"Kanye West On the Power of Personal Responsibility"
One of the things I’ve always found fascinating about Kanye West is his ambivalence about personal responsibility and whether it actually works. The new leak of the fully produced song “Mama’s Boyfriend,” that he played on promotional tours but that didn’t make My Beautiful Dark Twisted Fantasy, is a perfect example of this:
Kanye’s clear that he thinks parenting practices have an impact on kids. It’s less that not having a father is bad for a boy, though I think there’s an undercurrent of that here, but because the unstable echoes of broken relationships create all kinds of uncertainty. “We are the voices of our parents’ bad choices / The aftermath of divorces,” he raps, “The kids of bitter splitups and babysitters / Grandparents that don’t know what to do with us.” I really love his description of himself as a child: “I was my mama’s boyfriend / I was a little husband/ I was the man of the house when there wasn’t.”
Of course, feeling this way doesn’t prevent Kanye from ending up in the same situation. I think it’s fairly obvious that Kanye, if not an actual misogynist, has some fairly profound unresolved issues around women. But it’s interesting, and kind of a relief, that in this song he reserves his anger for the men who dated his mother, rather than directing it at her or at the women he dates who are raising sons as single mothers. Obviously, Kanye’s trying to do a better job by his surrogate son than his surrogate fathers did by him, explaining “I don’t read palms / And I don’t read psalms / But I did take lil’ man to church / Took lil’ man to school.” But I don’t really read in this the expectation that he’ll actually be able to break the cycle by raising the kid up a bit. Families are going to continue to be fractured, and kids are going to keep hating the cheesy-looking people who enter and exit their lives on the grounds that they’re not flesh and blood replacements.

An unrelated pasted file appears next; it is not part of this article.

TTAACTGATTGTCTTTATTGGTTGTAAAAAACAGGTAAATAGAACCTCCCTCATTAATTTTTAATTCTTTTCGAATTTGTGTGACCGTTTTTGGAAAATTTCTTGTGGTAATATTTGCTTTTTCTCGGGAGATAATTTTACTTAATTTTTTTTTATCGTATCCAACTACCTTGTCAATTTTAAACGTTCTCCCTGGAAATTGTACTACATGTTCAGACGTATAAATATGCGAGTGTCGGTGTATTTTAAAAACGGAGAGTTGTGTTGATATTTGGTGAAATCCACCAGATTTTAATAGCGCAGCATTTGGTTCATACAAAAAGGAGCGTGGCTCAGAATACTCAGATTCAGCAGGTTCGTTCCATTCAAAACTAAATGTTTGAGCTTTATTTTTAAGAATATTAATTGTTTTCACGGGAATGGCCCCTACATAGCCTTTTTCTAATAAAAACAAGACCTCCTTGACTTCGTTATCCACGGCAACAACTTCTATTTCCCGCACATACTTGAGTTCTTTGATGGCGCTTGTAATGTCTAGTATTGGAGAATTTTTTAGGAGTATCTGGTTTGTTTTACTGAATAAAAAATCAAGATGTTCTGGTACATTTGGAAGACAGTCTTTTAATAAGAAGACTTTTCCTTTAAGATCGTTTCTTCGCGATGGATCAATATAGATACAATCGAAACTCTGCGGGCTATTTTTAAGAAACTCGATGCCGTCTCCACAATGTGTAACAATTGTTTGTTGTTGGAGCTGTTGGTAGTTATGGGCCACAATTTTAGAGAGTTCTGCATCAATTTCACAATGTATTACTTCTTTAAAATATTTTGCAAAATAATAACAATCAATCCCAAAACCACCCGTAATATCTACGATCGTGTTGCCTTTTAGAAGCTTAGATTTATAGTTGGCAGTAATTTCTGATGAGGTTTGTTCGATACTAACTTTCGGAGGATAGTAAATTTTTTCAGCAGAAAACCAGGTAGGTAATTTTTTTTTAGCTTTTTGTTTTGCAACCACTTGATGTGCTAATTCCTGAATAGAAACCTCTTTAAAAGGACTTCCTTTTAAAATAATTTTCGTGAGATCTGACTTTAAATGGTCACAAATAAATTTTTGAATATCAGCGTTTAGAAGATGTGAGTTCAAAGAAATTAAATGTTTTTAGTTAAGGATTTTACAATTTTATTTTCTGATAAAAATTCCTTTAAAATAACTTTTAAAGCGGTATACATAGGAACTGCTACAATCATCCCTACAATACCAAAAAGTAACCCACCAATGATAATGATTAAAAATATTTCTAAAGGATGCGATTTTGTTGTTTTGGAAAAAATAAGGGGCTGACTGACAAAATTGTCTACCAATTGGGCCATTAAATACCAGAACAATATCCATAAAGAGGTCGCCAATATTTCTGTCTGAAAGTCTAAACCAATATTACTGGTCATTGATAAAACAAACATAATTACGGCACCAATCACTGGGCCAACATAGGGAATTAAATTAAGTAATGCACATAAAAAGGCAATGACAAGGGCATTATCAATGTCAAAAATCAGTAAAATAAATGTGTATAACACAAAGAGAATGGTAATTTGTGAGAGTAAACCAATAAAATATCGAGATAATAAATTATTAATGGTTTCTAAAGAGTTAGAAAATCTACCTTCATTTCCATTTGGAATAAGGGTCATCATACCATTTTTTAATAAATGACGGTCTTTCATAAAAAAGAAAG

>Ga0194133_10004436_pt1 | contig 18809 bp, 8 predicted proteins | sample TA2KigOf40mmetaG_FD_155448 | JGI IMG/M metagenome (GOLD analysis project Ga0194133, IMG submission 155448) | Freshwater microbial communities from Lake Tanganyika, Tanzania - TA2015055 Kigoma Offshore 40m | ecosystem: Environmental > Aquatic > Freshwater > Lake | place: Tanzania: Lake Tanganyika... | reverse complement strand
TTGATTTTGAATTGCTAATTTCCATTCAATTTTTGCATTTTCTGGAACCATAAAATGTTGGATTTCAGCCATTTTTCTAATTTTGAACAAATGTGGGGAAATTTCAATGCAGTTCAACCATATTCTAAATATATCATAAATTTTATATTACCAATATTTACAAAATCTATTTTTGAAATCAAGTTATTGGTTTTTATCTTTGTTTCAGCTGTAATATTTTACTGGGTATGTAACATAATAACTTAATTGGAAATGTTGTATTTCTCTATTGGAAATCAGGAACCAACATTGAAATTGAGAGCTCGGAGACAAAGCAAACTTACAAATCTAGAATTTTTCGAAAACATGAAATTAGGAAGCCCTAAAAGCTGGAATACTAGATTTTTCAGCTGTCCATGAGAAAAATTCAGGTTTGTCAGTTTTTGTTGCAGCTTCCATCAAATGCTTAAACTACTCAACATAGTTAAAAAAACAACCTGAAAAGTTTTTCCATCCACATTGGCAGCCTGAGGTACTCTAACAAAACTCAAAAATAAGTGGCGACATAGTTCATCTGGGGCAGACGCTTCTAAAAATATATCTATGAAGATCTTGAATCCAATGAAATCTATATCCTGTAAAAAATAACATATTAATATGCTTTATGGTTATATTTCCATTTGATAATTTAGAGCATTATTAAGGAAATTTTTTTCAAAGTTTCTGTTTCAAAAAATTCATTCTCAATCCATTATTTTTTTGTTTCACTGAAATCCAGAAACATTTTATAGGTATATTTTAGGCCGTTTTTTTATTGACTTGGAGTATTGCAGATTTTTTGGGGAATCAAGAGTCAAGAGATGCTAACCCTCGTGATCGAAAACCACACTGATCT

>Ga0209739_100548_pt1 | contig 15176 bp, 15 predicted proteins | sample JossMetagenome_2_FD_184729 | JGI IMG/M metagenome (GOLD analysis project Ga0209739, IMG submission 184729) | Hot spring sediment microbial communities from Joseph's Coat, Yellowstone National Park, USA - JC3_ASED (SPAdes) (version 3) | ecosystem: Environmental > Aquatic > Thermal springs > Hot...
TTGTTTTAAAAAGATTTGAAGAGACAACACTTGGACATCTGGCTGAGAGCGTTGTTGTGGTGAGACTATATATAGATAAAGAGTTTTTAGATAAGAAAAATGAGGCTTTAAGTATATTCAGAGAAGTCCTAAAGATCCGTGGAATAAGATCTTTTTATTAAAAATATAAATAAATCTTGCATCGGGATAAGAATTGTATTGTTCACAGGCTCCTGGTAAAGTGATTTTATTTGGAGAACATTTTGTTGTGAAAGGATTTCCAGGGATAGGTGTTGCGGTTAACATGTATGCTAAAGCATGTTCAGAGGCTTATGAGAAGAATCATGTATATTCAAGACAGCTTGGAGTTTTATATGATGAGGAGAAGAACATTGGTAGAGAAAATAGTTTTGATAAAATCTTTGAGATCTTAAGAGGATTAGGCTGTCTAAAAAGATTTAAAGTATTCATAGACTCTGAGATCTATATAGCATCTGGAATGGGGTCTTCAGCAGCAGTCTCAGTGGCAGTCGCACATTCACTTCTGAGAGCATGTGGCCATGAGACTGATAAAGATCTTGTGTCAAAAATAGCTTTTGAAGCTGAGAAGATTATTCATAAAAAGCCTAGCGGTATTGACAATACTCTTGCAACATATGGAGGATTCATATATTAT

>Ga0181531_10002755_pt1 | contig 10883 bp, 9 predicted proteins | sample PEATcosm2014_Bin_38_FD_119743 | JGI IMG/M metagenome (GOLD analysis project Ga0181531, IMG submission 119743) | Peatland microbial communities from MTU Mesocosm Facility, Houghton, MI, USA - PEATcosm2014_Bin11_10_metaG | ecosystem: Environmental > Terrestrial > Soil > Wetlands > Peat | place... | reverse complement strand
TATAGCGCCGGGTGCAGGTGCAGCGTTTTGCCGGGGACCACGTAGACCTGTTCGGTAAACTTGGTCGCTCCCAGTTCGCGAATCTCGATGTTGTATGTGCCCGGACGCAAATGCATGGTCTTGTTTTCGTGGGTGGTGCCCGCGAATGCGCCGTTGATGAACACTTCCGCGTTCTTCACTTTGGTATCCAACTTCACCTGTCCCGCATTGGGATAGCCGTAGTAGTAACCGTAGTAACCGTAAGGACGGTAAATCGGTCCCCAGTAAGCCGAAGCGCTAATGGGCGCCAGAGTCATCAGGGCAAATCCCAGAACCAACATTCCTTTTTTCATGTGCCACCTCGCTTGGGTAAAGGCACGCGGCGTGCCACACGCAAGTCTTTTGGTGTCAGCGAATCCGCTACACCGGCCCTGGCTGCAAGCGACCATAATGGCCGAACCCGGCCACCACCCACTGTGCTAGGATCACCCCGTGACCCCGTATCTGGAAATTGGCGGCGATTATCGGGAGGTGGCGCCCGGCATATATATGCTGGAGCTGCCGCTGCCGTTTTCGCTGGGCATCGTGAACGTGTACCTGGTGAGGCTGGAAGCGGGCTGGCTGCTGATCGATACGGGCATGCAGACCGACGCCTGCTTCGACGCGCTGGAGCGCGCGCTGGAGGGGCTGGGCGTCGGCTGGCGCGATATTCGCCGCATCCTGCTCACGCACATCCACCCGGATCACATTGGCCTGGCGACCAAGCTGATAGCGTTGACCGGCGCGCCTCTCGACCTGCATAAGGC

That sense that you do the right thing for its own sake, and not because it’ll produce good results, in fact, it’ll probably blow up in your face, is all over West’s work. In “Gold Digger,” it’s there in the form of the football player who pays child support for 18 years only to find out he’s supporting a kid who isn’t his. It’s also the motivating force behind that terrific, and tremendously bitter, final diss in the song: “You got out to eat and he can’t pay, you all can’t leave / There’s dishes in the back, he gotta roll up his sleeves / But why you all washing watch him / He gone make it into a Benz out of that Datson / He got that ambition baby look in his eyes / This week he mopping floors next week it’s the fries / So, stick by his side / I know his dude’s balling but yeah that’s nice / And they gone keep calling and trying / But you stay right girl / And when he get on he’ll leave your ass for a white girl.”:
In “Runaway,” which one of my friends describes as Kanye’s singing his own sins, his own version of Satan’s Book Four lament in Paradise Lost that “Hadst thou the same free Will and Power to stand? / Thou hadst,” Kanye takes responsibility for his own brokenness, but also assumes that other people won’t take responsibility for staying away from him:
And “Drive Slow,” one of my favorite Kanye songs, has this lovely elegiac quality of “Do as I say, not as I did,” as he narrates a lazy summer where his newly fatherless friend spends his inheritance, blasts Kanye’s demos on the speakers in his new car, and gets a girl pregnant:
Sometimes I think there’s something oddly noble about Kanye. I think he believes people are basically fallen but that you should try to do the right thing as much as possible anyway, even if it doesn’t really make life better for you. I’d say it’s conservative, but I don’t think Kanye believes that personal responsibility will actually save us, just that it’ll let us rage against our eventual damnation.